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Obama finds midterm scapegoat in Hagel

Jennifer Griffin reports from The Pentagon


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Buzz Cut:
• Obama finds midterm scapegoat in Hagel
• Warren in Tel Aviv with Bibi on Iran deadline day
• Obama: Voters want ‘new car smell’ in candidate, but Hillary would be ‘great’
• Four Pinocchios for Obama immigration claims
• Your selfie stick is jamming my signal

In another strong sign of President Obama’s hard tack left in the wake of a midterm drubbing, Secretary of Defense Chuck Hagel is heading for the exits. First reported by the NYT, the cashiering of the Pentagon boss comes after “the two men mutually agreed” that it was time for the highest profile Republican in Obama’s cabinet to go. But given the fact that the White House was the one pushing out the story, it seems more likely that the president had grown tired of the ongoing pressure from Hagel and members of the top brass to take a more aggressive stance on national security threats abroad. The conflict went public back in August when Hagel openly contradicted White House talking points on the threat posed by Islamist militants in Iraq and Syria. While Obama succumbed to the pressure, Hagel’s ouster shows the president seeking to reassert control over his foundering foreign policy.

[Who will replace? - NYT: “At the top of the list are Michele Flournoy, the former undersecretary of defense; Senator Jack Reed, Democrat of Rhode Island and a former officer with the Army’s 82nd Airborne; and Ashton Carter, a former deputy secretary of defense.”]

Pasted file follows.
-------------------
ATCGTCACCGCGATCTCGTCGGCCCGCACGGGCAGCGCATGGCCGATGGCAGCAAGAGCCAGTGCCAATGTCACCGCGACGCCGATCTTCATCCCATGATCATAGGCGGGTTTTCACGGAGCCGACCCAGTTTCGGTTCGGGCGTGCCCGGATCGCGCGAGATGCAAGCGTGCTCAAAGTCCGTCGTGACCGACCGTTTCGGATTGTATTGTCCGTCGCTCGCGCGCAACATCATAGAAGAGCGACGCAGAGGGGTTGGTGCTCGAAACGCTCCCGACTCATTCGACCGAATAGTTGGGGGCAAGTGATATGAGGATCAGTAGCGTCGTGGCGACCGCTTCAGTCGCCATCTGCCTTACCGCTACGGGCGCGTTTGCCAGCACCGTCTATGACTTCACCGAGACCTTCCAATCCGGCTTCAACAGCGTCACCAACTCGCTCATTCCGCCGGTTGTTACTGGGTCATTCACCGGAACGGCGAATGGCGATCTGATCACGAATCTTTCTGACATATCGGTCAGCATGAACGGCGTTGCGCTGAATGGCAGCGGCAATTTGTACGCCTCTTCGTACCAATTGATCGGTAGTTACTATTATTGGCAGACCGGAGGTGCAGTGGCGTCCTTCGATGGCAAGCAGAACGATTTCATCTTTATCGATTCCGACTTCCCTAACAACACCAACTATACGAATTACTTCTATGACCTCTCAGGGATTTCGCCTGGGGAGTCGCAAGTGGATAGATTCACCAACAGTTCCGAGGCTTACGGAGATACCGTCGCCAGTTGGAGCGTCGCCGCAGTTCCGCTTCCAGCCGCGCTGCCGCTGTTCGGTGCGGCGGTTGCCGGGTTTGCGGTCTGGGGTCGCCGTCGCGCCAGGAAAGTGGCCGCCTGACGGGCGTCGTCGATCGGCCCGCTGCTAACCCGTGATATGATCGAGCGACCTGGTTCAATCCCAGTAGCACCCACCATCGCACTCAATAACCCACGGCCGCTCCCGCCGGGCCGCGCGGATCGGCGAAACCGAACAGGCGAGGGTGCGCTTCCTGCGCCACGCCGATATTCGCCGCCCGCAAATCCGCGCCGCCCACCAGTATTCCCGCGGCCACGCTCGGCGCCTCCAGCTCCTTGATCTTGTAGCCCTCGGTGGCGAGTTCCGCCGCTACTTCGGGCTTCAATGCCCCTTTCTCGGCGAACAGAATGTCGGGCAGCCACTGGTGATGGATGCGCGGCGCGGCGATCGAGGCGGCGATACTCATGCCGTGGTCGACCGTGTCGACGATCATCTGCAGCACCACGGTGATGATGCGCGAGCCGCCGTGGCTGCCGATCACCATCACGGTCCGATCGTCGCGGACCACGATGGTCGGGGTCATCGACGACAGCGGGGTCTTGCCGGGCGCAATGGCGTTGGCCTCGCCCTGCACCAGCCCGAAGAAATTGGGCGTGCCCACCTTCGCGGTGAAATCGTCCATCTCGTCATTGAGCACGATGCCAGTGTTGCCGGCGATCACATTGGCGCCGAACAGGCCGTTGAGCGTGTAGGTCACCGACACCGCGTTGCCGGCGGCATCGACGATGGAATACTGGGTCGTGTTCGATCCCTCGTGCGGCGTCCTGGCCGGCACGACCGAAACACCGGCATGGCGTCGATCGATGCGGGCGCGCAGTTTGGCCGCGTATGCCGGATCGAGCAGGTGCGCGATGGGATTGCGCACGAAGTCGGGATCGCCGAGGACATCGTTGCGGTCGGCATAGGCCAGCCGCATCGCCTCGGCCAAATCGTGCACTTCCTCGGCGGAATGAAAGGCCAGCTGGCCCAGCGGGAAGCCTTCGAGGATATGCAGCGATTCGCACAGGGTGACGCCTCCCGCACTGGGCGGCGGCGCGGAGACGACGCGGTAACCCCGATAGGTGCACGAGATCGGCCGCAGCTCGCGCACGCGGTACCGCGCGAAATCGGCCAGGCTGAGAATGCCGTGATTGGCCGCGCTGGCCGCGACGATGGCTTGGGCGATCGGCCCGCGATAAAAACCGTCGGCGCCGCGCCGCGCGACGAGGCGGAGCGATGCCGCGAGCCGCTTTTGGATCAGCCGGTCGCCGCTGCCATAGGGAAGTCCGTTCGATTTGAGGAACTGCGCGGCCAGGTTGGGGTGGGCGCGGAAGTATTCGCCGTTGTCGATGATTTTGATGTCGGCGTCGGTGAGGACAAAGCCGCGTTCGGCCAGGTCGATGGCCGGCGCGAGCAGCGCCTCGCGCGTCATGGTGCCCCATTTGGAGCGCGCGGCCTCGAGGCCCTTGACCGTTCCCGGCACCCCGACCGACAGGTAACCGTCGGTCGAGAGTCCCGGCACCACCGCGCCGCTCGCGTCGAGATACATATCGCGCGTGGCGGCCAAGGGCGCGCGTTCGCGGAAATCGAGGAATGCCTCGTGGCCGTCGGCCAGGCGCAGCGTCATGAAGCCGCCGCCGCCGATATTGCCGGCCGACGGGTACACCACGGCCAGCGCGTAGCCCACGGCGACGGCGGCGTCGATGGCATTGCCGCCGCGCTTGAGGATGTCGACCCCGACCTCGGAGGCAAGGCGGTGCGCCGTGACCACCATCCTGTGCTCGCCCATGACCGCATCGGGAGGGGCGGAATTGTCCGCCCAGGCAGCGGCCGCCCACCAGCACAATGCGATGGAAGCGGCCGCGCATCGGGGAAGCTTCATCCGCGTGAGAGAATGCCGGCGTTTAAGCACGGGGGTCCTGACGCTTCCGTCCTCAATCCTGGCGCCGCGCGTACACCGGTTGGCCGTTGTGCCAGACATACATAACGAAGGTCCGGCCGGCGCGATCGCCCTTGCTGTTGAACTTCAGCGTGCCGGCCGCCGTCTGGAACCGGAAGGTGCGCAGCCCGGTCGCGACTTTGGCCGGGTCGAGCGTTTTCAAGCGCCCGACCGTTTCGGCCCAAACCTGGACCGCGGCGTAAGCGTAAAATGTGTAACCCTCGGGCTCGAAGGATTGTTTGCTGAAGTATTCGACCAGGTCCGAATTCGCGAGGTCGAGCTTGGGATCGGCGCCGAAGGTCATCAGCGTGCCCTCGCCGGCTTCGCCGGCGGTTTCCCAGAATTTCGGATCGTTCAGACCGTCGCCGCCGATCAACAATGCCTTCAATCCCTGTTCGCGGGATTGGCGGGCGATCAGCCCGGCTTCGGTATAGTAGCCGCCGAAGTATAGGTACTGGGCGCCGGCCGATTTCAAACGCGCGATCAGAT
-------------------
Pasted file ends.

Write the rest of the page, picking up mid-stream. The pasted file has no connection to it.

Fault finding - Democrats blame disaffection among base voters for the party’s historic defeat earlier this month. And, to be sure, there has not been much for liberals to cheer in Obama’s foreign policy of late. Not only has the president begrudgingly escalated the war against Islamists, the administration has quietly accepted defeat in the president’s bid to get all fighting forces out of Afghanistan. The “endless war” foreign policy combined with stunning revelations about Obama’s expansion of domestic surveillance sent the president’s approval ratings on national security – once stratospheric after the killing of Usama bin Laden – to a series of new lows. And among no group was the decline more evident than with Democrats. Given the centrality of Obama’s dovish foreign policy to the building of his coalition, even the reluctant, half-hearted hawkishness of 2014 might be seen as a key culprit by Democrats in the party’s losses.

[The good times - Obama often touted his friendship with Hagel as evidence of bipartisan bent, with the right kind of Republican.]